Traton Group ‘Innovation Day 19’ at Sodertalje, Sweden

Scania temporarily shuts down its European plants

“We are not just about vehicles and technology”

The Traton Group, a wholly-owned subsidiary of Volkswagen AG employs around 81,000 people at its 29 production and assembly plants across 17 countries. Within Traton are leading bus and truck manufacturers MAN and Scania, and while these two need no introduction, the other Traton companies are not that familiar to us here in Europe. VW Caminhoes e Onibus is the company’s brand in South America, and RIO is a relatively new division which develops and manages the connected digital platforms and is increasingly important. 

It was at the Group’s facility in Sodertalje in Sweden where Traton hosted its ‘Innovation Day 19’ (ID19), aimed to highlight the group’s most recent innovations and the keynote speaker was Member of the Board of VW AG and Chief Executive Officer at Traton, Andreas Renschler.

At the event, Mr. Renschler said: “we are not just about vehicles and technology.” Many of Traton’s innovations are to be found in their work developing systems for enhancing modularisation, software and systems, and people and collaboration. Modularisation is high on Traton’s agenda, where they see immense benefits from standardising components and production systems across the Group’s range of trucks and buses.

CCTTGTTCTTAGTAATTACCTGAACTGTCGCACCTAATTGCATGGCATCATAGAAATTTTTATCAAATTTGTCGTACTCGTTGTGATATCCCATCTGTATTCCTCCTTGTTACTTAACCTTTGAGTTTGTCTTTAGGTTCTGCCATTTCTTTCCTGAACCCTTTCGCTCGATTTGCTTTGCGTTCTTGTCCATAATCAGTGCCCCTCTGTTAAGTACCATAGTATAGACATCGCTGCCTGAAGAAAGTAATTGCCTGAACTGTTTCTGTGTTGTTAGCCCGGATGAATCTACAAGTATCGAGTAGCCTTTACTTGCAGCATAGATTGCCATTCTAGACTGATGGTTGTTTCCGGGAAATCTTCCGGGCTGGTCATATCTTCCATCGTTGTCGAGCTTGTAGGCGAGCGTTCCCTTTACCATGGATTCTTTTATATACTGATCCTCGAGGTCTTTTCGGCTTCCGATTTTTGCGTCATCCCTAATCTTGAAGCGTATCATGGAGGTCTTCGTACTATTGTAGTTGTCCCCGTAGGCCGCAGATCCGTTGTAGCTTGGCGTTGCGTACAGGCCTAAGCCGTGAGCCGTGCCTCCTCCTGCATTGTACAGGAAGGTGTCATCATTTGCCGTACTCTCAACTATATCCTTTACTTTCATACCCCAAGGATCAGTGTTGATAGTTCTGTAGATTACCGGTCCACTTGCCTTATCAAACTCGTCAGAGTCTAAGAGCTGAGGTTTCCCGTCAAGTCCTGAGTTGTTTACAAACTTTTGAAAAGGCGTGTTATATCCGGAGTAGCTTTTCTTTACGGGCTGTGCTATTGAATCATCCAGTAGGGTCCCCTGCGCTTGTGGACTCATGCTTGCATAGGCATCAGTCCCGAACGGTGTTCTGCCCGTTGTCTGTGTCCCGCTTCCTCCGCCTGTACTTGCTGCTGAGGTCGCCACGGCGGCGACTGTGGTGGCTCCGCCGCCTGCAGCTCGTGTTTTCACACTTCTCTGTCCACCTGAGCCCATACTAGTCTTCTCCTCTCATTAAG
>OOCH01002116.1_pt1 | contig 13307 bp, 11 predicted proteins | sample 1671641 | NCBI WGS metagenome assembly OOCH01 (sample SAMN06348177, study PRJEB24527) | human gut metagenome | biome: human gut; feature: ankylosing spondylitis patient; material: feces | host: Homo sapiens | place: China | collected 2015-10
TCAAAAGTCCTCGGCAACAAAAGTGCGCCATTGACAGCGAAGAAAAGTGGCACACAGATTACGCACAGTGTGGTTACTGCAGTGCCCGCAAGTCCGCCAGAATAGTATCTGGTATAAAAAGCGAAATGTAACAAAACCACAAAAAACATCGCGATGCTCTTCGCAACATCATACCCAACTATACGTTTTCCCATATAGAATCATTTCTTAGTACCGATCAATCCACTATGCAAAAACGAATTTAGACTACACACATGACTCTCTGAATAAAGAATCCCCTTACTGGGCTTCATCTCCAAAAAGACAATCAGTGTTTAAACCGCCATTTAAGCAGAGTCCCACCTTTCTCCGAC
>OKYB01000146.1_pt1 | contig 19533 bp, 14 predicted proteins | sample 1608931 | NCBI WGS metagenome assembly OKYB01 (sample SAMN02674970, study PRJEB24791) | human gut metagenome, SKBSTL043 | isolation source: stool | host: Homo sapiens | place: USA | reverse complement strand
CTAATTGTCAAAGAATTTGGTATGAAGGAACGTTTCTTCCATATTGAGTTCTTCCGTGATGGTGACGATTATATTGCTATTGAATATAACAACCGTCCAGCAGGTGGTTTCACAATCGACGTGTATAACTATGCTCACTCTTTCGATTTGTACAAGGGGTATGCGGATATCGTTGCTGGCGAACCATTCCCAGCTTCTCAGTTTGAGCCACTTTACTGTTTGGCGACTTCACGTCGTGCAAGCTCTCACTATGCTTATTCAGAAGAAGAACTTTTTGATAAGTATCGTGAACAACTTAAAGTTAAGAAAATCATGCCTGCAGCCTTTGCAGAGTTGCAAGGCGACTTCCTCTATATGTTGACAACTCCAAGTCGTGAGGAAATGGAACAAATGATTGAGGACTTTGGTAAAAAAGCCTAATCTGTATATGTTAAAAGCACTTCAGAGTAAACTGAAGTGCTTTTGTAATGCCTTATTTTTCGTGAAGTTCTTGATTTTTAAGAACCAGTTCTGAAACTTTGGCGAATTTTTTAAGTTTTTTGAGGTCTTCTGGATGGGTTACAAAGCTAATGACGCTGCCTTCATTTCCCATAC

Andreas sees the future as being electric, and believes this will be brought about through co-operation with some of their biggest customers. Customers like the AB InBev brewing company which will take delivery of 1600 e-drive Volkswagen Trucks for its distribution network in South America. Interestingly, the electric drive for these trucks is being sourced from a long-term partner of the Traton Group – Japanese truck and bus brand Hino, a division of the Toyota Motor Corporation.

Of course, the world premiere of Scania’s new AXL Autonomous truck was arguably the highlight of ID19. The AXL is an eight-wheeled vehicle bringing autonomous transport to the next level from an eight-wheeledtipper we reviewed in 2016. In this format the eight-wheeler came with a tipper body however this version had no cab. Not having a cab does bring a new dimension to the whole idea of future autonomous vehicles.

Apart from the AXL fully autonomous vehicles are on the way, and it appears they will be with us sooner than we might think. One Swedish bus company (Barkaby) announced at the event they will begin running a fully autonomous 12-metre bus on Stockholm city service from the end of this year. It will have an attendant on-board during the service, however this is just to help allay any passenger fears. If this is a success we would imagine the further rollout and expansion would begin quite quickly. Paul White